Monday, November 4, 2013

Black-box software testing techniques and methods

    Black-box testing is a method of software testing that examines the functionality of an application (e.g. what the software does) without peering into its internal structures or workings (see white-box testing). This method of test can be applied to virtually every level of software testing: unitintegrationsystem and acceptance. It typically comprises most if not all higher level testing, but can also dominate unit testing as well. Focuses on the analysis of software functionality, versus internal system mechanisms. Black box testing was developed as a method of analyzing client requirements, specifications and high-level design strategies.

A black box software tester selects a set of valid and invalid input and code execution conditions and checks for valid output responses.

Black box testing is also known as functional testing. software testing technique whereby the internal workings of the item being tested are not known by the tester. For example, in a black box test on a software design the tester only knows the inputs and what the expected outcomes should be and not how the program arrives at those outputs. The tester does not ever examine the programming code and does not need any further knowledge of the program other than its specifications.
The advantages of this type of testing include:
  • The test is unbiased because the designer and the tester are independent of each other.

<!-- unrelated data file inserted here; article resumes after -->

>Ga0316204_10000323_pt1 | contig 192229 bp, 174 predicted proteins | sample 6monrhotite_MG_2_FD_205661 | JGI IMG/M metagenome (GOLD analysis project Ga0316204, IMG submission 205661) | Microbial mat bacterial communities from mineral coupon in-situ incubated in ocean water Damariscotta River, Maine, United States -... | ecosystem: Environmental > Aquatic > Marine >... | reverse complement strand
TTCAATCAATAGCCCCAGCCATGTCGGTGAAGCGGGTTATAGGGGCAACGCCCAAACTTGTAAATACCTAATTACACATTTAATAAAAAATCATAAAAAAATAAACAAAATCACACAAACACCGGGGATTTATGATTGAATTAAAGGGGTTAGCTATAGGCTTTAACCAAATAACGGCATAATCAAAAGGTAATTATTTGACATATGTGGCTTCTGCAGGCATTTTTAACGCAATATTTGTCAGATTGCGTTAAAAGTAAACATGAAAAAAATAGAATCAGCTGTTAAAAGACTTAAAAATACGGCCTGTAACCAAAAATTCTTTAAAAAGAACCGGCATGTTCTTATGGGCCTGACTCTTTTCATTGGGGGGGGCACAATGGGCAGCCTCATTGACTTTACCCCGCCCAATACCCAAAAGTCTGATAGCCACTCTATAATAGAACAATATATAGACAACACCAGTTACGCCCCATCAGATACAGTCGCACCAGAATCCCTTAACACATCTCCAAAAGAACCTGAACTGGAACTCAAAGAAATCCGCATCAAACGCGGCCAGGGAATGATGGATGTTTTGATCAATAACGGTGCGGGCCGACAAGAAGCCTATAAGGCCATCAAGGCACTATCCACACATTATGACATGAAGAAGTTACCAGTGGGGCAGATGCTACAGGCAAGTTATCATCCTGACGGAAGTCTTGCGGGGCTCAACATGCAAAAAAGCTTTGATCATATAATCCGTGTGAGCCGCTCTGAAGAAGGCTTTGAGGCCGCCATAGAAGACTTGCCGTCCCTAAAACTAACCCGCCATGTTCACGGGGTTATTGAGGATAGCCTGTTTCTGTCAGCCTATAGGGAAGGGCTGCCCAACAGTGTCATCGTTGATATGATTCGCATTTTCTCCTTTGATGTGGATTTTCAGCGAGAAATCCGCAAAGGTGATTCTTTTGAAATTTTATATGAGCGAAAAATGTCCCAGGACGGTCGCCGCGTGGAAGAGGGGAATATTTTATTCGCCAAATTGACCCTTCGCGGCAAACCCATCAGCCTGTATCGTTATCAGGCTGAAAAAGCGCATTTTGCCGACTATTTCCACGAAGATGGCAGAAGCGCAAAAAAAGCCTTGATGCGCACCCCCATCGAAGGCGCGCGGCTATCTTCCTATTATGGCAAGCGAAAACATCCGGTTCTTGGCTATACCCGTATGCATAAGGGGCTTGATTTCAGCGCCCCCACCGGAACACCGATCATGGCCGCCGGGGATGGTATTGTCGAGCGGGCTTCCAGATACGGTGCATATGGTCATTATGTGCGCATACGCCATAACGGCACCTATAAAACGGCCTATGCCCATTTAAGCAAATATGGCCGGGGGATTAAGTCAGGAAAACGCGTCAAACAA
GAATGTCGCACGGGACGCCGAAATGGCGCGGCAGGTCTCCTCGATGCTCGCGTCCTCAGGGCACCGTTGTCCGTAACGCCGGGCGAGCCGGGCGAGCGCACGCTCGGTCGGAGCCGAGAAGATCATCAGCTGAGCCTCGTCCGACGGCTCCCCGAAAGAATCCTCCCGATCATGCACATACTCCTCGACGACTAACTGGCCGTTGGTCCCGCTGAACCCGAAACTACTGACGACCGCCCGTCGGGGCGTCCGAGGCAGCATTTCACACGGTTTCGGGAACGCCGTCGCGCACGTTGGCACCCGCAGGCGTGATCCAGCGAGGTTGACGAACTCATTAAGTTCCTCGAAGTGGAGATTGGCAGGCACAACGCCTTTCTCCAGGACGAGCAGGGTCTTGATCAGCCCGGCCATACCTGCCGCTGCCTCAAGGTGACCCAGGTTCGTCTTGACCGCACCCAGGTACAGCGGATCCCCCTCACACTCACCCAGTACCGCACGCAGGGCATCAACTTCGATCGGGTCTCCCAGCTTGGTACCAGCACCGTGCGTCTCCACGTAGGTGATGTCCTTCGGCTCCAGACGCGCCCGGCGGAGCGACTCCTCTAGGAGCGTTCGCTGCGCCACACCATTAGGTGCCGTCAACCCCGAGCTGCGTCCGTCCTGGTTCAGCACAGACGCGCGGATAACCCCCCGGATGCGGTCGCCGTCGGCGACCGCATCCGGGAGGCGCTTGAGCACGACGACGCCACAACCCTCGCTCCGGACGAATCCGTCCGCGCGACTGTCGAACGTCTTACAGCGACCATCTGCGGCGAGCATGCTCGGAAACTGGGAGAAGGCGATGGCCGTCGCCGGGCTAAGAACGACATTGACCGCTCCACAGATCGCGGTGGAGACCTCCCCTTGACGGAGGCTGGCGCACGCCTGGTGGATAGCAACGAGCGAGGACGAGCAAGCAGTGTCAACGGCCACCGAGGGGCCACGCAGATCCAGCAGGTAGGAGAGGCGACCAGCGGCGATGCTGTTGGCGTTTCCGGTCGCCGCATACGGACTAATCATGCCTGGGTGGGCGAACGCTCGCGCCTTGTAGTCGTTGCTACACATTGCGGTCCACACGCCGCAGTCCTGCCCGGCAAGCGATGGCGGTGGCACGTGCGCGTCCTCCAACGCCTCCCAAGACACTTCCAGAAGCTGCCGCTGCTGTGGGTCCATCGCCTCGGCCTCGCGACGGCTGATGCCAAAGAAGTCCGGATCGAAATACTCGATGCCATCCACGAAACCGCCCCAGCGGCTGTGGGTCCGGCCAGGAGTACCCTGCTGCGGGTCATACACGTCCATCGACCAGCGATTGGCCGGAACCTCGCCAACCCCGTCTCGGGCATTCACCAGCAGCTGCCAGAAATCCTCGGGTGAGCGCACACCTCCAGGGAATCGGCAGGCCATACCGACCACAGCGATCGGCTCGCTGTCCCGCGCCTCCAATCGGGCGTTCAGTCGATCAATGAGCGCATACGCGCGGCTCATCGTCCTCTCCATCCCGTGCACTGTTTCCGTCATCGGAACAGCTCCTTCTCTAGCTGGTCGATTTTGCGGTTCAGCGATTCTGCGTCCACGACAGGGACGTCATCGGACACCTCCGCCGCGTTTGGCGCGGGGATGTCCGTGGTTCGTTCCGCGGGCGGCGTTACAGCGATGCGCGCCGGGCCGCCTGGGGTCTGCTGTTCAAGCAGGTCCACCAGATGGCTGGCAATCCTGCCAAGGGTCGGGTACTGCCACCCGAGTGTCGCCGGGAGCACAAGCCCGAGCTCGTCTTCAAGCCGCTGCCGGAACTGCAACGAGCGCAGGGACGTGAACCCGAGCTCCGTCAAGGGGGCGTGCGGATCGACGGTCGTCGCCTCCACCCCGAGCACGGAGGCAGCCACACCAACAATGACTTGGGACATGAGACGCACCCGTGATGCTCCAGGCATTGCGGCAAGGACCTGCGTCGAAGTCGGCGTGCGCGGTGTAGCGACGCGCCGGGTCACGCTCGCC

• The tester does not need knowledge of any specific programming languages.
  • The test is done from the point of view of the user, not the designer.
  • Test cases can be designed as soon as the specifications are complete.
The disadvantages of this type of testing include:
  • The test can be redundant if the software designer has already run a test case.
  • The test cases are difficult to design.
  • Testing every possible input stream is unrealistic because it would take a inordinate amount of time; therefore, many program paths will go untested.
For a complete software examination, both white box and black box tests are required.

  • Tests are done from a user’s point of view and will help in exposing discrepancies in the specifications
  • Tester need not know programming languages or how the software has been implemented
  • Tests can be conducted by a body independent from the developers, allowing for an objective perspective and the avoidance of developer-bias
  • Test cases can be designed as soon as the specifications are complete
  • Only a small number of possible inputs can be tested and many program paths will be left untested
  • Without clear specifications, which is the situation in many projects, test cases will be difficult to design
  • Tests can be redundant if the software designer/ developer has already run a test case.
  • Ever wondered why a soothsayer closes the eyes when foretelling events? So is almost the case in Black Box Testing.
If You are inetersted to learn more about the types, please see:

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